The Lebanese Citizen Foundation, in partnership with the Konrad-Adenauer-Stiftung (Lebanon Office and Regional Program in the Middle East and North Africa) and ESA, organized a series of discussions under the title “Lebanon: Towards Green Renewable Energy” addressing the path of solutions to the energy situation in Lebanon and a green option for a reform plan on Thursday 2/12/2021 in George Audi Lecture Hall at ESA, in the presence of international institutions representatives, diplomats and a large number of specialists in this field.
The opening speech was given by Mr. Maxence Duault, Director General of the Ecole Superieure des Affaires (ESA), who welcomed the Lebanese Citizenship Foundation and its founder, Mr. Alain Bifani, and the Konrad-Adenauer-Stiftung Foundation, represented by the Director of its office in Lebanon, Mr. Michael Bauer, the European Union, as well as the invitees and representatives of the World Bank, France and Norway and the European Bank for Reconstruction and Development. In his speech, Duault stressed the importance of addressing renewable green wealth and the transition to alternative energy in Lebanon and stressed the importance of climate change and its inclusion in strategies, adding that ESA has confidence in its students and their contributions in this field, and that there is a path that must be followed for the energy and environment revolution. Even if this path is long, it is the best, he said.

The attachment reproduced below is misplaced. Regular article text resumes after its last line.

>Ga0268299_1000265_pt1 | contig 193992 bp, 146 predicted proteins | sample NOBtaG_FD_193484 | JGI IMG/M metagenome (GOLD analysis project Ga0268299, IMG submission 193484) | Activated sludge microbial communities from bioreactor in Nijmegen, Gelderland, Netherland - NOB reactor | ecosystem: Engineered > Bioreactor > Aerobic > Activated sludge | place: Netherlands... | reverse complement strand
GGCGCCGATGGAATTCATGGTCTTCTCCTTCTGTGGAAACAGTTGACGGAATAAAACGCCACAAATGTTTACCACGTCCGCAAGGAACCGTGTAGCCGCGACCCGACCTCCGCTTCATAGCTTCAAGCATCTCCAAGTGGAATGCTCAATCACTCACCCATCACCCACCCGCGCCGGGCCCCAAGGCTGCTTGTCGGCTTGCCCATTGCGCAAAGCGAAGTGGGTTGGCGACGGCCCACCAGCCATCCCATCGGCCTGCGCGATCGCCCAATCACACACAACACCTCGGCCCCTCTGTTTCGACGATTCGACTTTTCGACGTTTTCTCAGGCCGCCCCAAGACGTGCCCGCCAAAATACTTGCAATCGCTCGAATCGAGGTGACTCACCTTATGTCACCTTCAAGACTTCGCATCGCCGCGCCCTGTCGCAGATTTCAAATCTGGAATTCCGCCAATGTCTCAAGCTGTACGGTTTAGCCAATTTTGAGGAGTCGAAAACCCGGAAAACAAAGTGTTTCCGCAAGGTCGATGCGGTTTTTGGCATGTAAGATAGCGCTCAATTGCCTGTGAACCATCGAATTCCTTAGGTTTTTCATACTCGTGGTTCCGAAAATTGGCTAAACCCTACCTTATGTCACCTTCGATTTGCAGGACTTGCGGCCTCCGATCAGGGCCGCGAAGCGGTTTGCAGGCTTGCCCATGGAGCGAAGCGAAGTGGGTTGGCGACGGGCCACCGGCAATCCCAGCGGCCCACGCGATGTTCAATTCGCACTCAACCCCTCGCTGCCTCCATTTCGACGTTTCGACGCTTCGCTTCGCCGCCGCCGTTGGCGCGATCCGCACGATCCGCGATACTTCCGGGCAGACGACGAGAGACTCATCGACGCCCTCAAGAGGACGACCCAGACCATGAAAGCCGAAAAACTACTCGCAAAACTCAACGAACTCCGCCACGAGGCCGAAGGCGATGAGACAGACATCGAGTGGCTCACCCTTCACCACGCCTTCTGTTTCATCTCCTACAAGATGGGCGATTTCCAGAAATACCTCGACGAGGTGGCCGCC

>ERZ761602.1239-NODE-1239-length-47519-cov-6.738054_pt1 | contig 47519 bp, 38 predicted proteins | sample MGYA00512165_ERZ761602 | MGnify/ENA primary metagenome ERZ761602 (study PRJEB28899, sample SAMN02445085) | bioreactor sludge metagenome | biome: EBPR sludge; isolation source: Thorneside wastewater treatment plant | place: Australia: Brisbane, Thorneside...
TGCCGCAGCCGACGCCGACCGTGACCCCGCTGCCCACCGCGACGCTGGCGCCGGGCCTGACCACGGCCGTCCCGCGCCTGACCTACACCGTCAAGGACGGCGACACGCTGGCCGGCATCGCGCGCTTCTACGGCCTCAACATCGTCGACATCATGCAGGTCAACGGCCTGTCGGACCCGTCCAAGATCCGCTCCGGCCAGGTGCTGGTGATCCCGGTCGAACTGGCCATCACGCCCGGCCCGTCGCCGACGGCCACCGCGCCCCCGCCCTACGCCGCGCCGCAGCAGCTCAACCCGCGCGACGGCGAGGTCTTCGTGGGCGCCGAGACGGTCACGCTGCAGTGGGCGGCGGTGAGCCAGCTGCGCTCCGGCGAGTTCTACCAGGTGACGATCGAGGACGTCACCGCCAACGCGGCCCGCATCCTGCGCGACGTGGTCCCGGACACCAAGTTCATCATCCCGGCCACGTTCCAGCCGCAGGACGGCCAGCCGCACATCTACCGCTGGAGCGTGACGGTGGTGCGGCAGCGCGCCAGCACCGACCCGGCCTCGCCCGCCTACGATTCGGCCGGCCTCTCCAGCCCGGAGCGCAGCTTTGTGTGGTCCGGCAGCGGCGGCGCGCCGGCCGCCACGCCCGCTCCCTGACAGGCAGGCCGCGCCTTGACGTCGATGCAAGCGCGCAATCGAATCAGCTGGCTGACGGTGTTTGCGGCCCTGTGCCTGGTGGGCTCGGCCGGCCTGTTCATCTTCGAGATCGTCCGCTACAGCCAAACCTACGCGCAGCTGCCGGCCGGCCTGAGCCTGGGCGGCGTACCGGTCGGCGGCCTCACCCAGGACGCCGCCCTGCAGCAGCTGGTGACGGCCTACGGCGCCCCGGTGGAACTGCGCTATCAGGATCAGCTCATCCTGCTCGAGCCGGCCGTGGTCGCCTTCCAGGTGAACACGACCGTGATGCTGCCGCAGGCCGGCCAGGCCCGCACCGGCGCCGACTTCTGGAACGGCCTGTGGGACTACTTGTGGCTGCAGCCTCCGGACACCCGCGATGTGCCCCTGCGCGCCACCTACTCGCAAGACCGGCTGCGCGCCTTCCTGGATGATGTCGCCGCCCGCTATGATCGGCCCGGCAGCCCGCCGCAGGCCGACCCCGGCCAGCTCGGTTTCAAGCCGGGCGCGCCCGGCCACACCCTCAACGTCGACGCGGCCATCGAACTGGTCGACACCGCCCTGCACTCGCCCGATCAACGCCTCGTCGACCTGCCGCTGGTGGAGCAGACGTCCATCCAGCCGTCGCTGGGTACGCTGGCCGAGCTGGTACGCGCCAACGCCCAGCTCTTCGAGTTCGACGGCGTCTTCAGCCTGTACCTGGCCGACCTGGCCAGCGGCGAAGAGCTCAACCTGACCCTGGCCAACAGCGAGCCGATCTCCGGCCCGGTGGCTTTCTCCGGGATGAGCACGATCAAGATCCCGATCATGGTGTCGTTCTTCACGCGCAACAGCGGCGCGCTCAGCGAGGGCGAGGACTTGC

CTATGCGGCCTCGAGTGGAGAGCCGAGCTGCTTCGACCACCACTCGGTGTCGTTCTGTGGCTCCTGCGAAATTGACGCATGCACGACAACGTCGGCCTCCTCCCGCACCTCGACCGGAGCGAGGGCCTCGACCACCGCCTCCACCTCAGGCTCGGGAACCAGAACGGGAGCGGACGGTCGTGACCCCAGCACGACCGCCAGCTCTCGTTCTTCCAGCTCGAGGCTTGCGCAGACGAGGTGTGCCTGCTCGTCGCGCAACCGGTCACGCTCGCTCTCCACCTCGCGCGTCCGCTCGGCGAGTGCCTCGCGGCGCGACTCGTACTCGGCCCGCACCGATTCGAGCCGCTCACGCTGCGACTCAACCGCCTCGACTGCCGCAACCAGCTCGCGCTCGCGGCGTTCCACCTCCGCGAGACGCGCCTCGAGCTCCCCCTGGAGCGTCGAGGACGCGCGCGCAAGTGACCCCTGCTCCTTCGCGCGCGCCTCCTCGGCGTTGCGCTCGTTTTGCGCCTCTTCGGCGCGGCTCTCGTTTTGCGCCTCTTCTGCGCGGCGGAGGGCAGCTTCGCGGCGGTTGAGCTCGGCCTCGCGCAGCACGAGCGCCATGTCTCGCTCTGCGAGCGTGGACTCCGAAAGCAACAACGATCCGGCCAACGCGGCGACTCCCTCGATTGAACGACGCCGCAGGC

Bifani: Our goal is to provide new options and alternatives that facilitate the decision-making process